Shirley Ford is on a mission; Nikki Holland is on a mission; Tim Bent is on a mission; Greg Gibbs is on a mission – Brady’s mission, and they are just a few of many.
Three-year old Brady, son of Tim and April Smith, was diagnosed with Stage 4 Neuroblastoma last summer, and since then their friends and neighbors in Webster have been on a mission to help the little guy’s parents with the financial and emotional support they’ve needed to cope with Brady’s illness.
Last fall neighbor Shirley Ford organized a chicken barbecue fundraiser, Nikki Holland of the Powerhouse Gym held a special fitness event to raise money for Brady's Mission, and Webster Police Detective Gordon Wentworth secured a $5,000 grant from the Cops for Kids with Cancer foundation.
And last week Police Chief Timothy Bent and the department teamed up with the Powerhouse Gym to sponsor the Battle for Brady live boxing event, raising about $5,000 for the cause. A friend of the Smith family, Andy Palmerino, organized the event.
In Webster for this special event was the newest member of Brady’s fan club: Gregory Gibbs, harpoonist on National Geographic’s TV program Wicked Tuna. Greg spent last Friday in Webster and brought along some prizes for the raffle: a harpoon and charter tickets for the Wicked Tuna boat Christina.
Shirley Ford did the honors, showing Greg and his son Cameron around town and the Lake. They visited with Chief Bent as well as Dudley Police Chief Steven Wojnar, went to lunch at Eighty-Ates in Dudley, and then stopped by the Powerhouse Gym for some photos.
“It’s an honor to be here in Webster,” said Greg, during the photo shoot. He wanted it understood, thought, that he’s not a celebrity. “I’m no Tom Cruise, just an average guy.”
Greg, who lives in Andover, told us that he first heard about Brady through facebook when a friend of Shirley asked him to sign a T-shirt for the little boy. He then went to visit him at Children’s Hospital. “I brought him a big Tonka truck and other toys, and he was really excited, he said ‘truck, truck.’ We played with the toys, and when it was time to go, his parents told him to thank me. He wouldn’t say it then, but later I received a video, and in it Brady says, ‘thank you, Greg’.”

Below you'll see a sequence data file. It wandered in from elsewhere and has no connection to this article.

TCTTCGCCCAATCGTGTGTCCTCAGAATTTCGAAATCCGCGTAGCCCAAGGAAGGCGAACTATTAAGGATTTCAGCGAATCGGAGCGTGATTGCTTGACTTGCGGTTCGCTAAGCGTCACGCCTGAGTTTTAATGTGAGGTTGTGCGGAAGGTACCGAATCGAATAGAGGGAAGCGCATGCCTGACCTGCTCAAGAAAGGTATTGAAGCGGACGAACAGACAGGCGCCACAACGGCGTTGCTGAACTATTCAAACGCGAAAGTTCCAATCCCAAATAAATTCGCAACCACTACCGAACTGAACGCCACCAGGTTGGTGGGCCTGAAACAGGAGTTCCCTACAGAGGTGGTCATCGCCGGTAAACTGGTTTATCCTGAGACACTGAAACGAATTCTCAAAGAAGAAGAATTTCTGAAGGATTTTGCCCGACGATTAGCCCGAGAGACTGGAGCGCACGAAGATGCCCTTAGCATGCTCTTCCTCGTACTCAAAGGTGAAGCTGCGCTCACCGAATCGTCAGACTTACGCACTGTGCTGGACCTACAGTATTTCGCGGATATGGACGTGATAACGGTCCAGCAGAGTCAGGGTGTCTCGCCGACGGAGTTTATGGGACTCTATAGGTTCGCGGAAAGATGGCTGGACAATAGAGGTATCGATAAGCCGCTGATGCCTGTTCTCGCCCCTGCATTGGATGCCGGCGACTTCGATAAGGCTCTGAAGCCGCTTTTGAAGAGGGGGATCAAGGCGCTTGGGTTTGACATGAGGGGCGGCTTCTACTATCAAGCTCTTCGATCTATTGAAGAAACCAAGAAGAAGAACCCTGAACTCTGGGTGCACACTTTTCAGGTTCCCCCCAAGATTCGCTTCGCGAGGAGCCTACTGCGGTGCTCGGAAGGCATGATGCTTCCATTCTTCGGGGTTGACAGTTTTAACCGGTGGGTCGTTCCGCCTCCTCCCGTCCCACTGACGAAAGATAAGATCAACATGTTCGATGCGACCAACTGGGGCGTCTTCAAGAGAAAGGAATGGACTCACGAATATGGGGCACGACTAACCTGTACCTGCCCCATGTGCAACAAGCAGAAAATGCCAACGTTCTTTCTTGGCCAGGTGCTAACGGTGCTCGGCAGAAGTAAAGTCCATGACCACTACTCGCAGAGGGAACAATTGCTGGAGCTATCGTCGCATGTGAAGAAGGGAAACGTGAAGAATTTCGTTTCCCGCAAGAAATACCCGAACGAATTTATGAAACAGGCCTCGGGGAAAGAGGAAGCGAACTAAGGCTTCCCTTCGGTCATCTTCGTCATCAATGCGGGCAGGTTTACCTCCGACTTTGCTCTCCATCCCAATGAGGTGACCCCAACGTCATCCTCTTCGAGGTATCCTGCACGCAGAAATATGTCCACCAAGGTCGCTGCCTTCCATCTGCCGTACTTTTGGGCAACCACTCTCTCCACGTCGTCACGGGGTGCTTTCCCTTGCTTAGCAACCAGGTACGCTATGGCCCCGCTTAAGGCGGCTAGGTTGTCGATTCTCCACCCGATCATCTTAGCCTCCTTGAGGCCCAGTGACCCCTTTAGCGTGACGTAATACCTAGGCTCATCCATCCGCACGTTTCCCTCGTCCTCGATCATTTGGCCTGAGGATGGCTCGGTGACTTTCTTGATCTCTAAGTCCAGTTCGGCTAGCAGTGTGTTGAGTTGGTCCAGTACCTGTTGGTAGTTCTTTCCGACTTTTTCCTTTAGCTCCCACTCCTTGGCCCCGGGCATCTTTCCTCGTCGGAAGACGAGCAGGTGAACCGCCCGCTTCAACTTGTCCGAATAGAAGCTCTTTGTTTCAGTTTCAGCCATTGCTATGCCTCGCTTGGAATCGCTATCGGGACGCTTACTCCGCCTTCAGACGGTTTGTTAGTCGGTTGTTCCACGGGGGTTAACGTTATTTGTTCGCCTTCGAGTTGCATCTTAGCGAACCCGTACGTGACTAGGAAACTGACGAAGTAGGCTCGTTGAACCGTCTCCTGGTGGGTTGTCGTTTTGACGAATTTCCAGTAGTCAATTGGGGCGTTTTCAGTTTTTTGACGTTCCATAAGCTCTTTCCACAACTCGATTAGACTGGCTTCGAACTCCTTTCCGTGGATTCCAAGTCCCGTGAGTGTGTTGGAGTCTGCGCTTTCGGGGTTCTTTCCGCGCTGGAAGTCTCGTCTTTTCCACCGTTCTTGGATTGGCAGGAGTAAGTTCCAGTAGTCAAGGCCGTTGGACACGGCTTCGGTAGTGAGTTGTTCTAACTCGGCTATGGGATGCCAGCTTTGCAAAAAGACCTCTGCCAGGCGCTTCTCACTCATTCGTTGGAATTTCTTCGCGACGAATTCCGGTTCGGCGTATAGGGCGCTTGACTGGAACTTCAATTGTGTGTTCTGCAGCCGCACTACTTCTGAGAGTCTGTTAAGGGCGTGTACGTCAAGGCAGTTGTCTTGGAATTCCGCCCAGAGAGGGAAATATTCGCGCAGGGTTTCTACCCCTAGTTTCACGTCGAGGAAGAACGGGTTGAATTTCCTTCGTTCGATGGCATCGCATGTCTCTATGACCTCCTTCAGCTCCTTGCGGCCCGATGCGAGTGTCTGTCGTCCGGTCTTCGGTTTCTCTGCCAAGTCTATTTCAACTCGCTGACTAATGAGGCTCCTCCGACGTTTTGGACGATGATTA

So how did Gregory Gibbs get celebrity status on Wicked Tuna? Captain Kevin Leonowert, owner of the Christina, asked him to come along one day. “I’ve been fishing for bluefin my whole life. My dad would take me along with him. But he couldn’t harpoon a fish to save his life. One day when I was eleven he gave me a harpoon and said, ‘here, you try.’ I got up on the bow pulpit and below me saw thirty or forty fins and tails. I couldn’t believe their size.” Greg said he aimed and harpooned a tuna right in the back. It wasn’t beginner's luck either. The next day he did it again.
After his experience with Brady, Greg said he now plans to go to Children’s Hospital every month to visit kids with cancer. “Some people are real cynical – they think it’s for publicity for the show. They ask me ‘what are you getting paid to do that?’ I tell them: ‘nothing.’ I have a heart too, you know. I lost my best friend to brain cancer.”
On Friday afternoon, Nikki Holland, co-owner of Powerhouse Gym with husband Scott, was really excited about the boxing event and Greg Gibbs’s participation. “The charter tickets should go for a thousand dollars…they’re worth that,“ she said. Nikki hoped that the event would be overflowing with people and was disappointed when she found out the legal limit at the Town Hall Auditorium is 800. And with the Chief there, that would be sure to be enforced. She needn’t have worried; there weren't a lot of empty seats on Friday night.
Brady’s dad Tim Smith also stopped by the Powerhouse Gym to meet Greg Gibbs, and brought us up-to-date on Brady’s progress. Brady had a bone marrow transplant about a month ago, and is now in the 100-day isolation period that follows transplant surgery. “He has no immune system, so until he builds it back up, he can’t have any visitors, just us and his grandparents, that’s it,” said Tim.
Brady goes to the Dana Farber Cancer institute every Friday for lab work. This Friday his platelet count was low, so he had to get a transfusion. He will start a daily, month-long radiation series at Brigham & Women’s next week. After that, he begins an antibody treatment that involves a four-day hospital stay every month for six months.
“When the doctors first gave us the diagnosis, they told us their goal was to cure him,” said Tim. But they said it would be a long road, eighteen months to two years. So far, it’s going according to schedule.
“Before this when I would see a kid with cancer, I’d think that it must be difficult to deal with. And all of a sudden you’re living that life. It’s intense. But you have no choice.” Tim said what goes on around you becomes a blur sometimes, because you’re so focused.
Tim is an insurance adjuster and April stays home to take care of Brady. “I took time off at first,” said Tim, “but somebody has to work. April is amazing. I can’t say enough about what she takes on. A lot of the care falls on her shoulders. She is an amazing mother.”
“We just keep looking at the positive; we keep moving forward,” said Tim.
The outpouring of support from the community has been incredible, said Tim. The people in Webster have been wonderful. “A lot of people have taken on a lot to help us.” Brady has more than 6000 “likes” on facebook, he said. He has received cards and packages from all over the world, Thailand, England, from people who don’t know him.”
Brady will be four years old on May 20. We wonder how many birthday cards and messages he will get.